Scholars have ably debated the extent to which sport has provided – and continues toprovide – a force for racial progress. What have been less comprehensively explored,however, are the unique difficulties encountered by athletes who attempted to usesport to promote civil rights activism. Black athletes and sympathetic whiteteammates – faced considerable obstacles when using their position as sportsmen tosupport the civil rights struggle. Particularly instructive were the problems faced by athletes who supported racial justice in the 1960s and who lived in the midst of arevolutionary struggle for civil rights in wider society. The same sporting creed thatpreached the ideal of racial equality on the playing field worked to restrict the ability of sportsmen to successfully engage in civil rights activism. Believing that it providedan example of racial progress for the rest of society, the sporting world resisted thecivil rights movement. In some important respects, therefore, the sporting arenaactually lagged behind the civil rights movement which was affecting wider society.This article seeks to explore this dynamic by focusing on the reactions to racialprotests surrounding the Olympic Games of 1968 and on the college campus in thelate 1960s.
Simon Henderson, Oakenshaw, Co. Durham. Correspondence to: sihen79@hotmail.com
The International Journal of the History of Sport Vol. 26, No. 1, January 2009, 101–121
ISSN 0952-3367 (print)/ISSN 1743-9035 (online)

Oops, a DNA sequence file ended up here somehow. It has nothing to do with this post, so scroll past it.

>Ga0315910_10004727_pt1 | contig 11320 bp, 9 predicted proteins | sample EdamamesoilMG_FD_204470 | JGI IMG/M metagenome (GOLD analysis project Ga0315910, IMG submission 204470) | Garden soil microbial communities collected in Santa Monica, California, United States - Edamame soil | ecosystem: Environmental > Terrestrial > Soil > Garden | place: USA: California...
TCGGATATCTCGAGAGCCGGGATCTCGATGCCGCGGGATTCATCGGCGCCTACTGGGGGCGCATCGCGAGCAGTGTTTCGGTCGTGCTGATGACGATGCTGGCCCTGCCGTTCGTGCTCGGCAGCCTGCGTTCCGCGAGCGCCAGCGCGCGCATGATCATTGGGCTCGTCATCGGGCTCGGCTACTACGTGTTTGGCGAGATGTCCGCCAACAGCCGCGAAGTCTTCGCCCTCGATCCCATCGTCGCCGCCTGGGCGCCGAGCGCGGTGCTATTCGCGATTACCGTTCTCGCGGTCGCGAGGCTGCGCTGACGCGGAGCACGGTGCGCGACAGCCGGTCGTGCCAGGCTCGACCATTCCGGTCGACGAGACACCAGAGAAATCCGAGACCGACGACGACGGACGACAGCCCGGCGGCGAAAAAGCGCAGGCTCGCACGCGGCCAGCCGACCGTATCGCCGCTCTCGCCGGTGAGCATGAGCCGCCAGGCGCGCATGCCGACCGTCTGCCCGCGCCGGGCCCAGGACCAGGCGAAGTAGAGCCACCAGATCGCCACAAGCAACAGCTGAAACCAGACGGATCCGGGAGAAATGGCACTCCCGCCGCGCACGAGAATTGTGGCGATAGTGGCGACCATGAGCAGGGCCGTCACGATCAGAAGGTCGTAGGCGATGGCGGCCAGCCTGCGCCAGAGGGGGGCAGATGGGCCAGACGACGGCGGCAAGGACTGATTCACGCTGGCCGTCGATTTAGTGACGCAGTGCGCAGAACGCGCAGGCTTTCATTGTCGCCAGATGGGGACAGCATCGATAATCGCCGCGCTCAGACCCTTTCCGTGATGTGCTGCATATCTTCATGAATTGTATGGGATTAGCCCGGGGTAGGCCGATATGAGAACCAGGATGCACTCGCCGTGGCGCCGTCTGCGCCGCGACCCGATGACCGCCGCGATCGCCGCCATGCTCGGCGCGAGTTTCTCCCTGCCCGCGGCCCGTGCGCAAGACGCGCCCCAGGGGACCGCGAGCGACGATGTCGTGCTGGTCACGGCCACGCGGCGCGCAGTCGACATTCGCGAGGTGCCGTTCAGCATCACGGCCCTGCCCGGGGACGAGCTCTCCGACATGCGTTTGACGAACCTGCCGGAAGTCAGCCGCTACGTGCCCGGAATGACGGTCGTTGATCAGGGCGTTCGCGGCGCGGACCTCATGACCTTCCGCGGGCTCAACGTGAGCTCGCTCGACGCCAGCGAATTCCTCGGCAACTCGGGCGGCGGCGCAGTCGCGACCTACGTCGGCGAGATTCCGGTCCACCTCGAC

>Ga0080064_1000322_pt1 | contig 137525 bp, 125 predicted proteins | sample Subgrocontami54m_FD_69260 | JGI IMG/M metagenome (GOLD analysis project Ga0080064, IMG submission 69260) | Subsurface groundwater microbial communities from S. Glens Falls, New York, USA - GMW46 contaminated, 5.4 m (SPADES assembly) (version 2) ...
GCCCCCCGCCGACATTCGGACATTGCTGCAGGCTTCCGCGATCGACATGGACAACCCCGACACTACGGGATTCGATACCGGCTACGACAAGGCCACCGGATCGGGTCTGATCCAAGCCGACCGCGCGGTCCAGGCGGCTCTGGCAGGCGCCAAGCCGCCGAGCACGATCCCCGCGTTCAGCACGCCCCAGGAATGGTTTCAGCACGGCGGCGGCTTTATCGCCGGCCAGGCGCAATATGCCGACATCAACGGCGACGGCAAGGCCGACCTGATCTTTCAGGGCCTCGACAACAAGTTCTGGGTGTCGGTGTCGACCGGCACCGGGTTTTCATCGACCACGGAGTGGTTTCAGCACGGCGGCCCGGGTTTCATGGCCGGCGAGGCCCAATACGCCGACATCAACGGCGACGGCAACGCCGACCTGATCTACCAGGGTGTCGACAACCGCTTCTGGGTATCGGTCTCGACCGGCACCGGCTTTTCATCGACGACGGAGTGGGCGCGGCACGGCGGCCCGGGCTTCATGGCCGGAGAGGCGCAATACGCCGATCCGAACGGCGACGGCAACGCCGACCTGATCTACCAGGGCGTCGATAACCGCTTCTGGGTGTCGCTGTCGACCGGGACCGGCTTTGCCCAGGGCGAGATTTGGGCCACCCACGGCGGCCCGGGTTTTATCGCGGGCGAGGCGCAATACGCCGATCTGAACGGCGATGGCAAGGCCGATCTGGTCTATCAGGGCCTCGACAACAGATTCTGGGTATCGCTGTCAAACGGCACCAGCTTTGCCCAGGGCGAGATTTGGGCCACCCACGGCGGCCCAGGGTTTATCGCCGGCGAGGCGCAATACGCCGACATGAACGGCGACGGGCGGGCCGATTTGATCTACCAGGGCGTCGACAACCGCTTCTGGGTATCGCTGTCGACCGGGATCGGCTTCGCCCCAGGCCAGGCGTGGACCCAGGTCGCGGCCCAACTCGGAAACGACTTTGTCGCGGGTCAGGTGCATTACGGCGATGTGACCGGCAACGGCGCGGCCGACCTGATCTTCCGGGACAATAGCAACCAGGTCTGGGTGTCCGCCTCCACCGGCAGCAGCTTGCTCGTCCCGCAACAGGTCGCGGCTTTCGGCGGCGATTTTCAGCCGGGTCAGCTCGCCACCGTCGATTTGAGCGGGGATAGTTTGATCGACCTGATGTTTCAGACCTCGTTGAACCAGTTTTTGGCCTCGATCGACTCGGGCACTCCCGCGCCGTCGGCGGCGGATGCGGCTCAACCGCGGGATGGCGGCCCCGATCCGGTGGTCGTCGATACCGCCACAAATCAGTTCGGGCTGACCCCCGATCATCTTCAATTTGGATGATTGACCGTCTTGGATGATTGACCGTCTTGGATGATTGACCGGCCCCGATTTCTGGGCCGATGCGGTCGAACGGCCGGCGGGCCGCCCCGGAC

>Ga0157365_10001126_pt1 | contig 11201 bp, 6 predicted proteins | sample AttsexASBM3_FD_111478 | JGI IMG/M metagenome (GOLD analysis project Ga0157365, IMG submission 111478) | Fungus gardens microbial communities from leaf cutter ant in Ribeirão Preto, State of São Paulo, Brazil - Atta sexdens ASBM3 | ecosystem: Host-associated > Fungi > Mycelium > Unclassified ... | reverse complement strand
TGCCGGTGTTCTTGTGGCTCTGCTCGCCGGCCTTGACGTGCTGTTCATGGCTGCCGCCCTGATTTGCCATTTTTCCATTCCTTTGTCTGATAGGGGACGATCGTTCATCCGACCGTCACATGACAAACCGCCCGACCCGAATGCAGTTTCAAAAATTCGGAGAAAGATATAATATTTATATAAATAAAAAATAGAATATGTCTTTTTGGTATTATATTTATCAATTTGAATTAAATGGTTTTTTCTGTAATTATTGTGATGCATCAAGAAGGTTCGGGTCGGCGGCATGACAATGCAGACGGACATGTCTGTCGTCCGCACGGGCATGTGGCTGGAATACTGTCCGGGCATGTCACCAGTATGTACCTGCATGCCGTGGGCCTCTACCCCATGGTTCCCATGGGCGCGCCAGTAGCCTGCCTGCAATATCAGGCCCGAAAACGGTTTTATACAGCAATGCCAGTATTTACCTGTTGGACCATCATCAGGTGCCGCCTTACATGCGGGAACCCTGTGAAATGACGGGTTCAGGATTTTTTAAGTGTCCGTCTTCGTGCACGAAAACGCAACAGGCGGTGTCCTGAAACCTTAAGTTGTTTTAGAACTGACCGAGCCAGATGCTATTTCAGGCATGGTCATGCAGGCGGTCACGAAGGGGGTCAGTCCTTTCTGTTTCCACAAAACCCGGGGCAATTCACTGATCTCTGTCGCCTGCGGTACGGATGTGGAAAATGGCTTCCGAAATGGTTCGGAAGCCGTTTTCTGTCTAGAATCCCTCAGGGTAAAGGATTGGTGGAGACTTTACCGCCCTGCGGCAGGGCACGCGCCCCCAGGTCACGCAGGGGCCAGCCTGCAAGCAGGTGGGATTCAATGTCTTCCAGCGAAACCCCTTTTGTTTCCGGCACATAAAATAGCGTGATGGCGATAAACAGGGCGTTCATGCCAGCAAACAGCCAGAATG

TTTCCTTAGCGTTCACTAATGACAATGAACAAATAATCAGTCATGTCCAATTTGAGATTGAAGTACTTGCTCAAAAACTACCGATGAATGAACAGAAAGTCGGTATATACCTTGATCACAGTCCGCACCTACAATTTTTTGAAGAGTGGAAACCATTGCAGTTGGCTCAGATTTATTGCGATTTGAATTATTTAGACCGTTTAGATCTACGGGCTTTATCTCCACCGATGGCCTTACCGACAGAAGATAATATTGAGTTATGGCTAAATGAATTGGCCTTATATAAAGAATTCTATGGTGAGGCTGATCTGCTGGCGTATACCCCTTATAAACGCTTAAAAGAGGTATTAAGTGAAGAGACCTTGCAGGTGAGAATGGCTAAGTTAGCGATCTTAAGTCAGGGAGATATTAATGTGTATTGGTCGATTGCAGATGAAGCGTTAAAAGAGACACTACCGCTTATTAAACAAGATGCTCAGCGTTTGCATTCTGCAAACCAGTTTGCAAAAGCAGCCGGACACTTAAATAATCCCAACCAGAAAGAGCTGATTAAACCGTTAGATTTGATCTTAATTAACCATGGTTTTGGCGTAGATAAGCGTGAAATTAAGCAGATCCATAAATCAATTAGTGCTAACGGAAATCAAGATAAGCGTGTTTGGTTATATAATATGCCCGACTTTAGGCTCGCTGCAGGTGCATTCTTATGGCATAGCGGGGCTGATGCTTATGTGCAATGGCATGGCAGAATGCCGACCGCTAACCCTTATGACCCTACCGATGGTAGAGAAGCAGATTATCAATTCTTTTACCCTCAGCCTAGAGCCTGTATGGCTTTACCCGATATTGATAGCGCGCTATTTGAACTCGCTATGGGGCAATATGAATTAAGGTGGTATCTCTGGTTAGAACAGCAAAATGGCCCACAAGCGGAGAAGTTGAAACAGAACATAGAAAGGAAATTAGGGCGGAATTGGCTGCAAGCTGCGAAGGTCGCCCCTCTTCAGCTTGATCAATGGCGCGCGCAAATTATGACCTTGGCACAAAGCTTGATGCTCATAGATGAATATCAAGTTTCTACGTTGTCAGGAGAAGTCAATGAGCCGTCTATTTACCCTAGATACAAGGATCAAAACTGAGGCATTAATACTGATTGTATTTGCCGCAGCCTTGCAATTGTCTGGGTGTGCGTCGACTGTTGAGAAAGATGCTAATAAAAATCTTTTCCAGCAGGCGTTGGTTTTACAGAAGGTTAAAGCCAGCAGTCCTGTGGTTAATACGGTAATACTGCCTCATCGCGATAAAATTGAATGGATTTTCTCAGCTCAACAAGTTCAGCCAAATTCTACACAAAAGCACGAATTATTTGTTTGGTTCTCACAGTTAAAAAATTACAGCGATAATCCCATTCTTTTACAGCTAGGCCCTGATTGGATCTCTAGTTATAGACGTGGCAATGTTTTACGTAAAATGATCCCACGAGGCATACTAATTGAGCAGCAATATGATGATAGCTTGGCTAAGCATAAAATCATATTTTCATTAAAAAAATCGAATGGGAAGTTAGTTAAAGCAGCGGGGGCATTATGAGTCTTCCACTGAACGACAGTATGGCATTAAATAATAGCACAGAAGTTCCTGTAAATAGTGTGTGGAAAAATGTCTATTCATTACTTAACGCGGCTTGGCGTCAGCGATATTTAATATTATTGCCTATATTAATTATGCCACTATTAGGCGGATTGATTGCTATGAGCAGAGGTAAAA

Ó
2009 Taylor & FrancisDOI: 10.1080/09523360802500576
 D o w nl o ad ed  B y : [ Li v e r p o ol  J oh n  M o o r e s  U ni v e r si t y]  A t : 14 :41 22  F eb r u a r y 2009
 
The perception of sport as a force for social progress is heavily ingrained inAmerican culture: ‘By 1920, most Americans thought that organized sports providedthe social glue for a nation of diverse classes, regions, ethnic groups and competingpolitical loyalties.’ Following the onset of the Cold War, sport became increasingly politicized and was used as a ‘way for Americans to reassure themselves about theirdestiny and project their values on a global scale’. [1] It was important that sport onthe international stage could be used to show the superiority of American democracy in competition with the Soviet Communist system. Beyond the integration of American sports and the end of the Cold War, the popular perception of sport as apositive racial force remained. A 1996 poll conducted for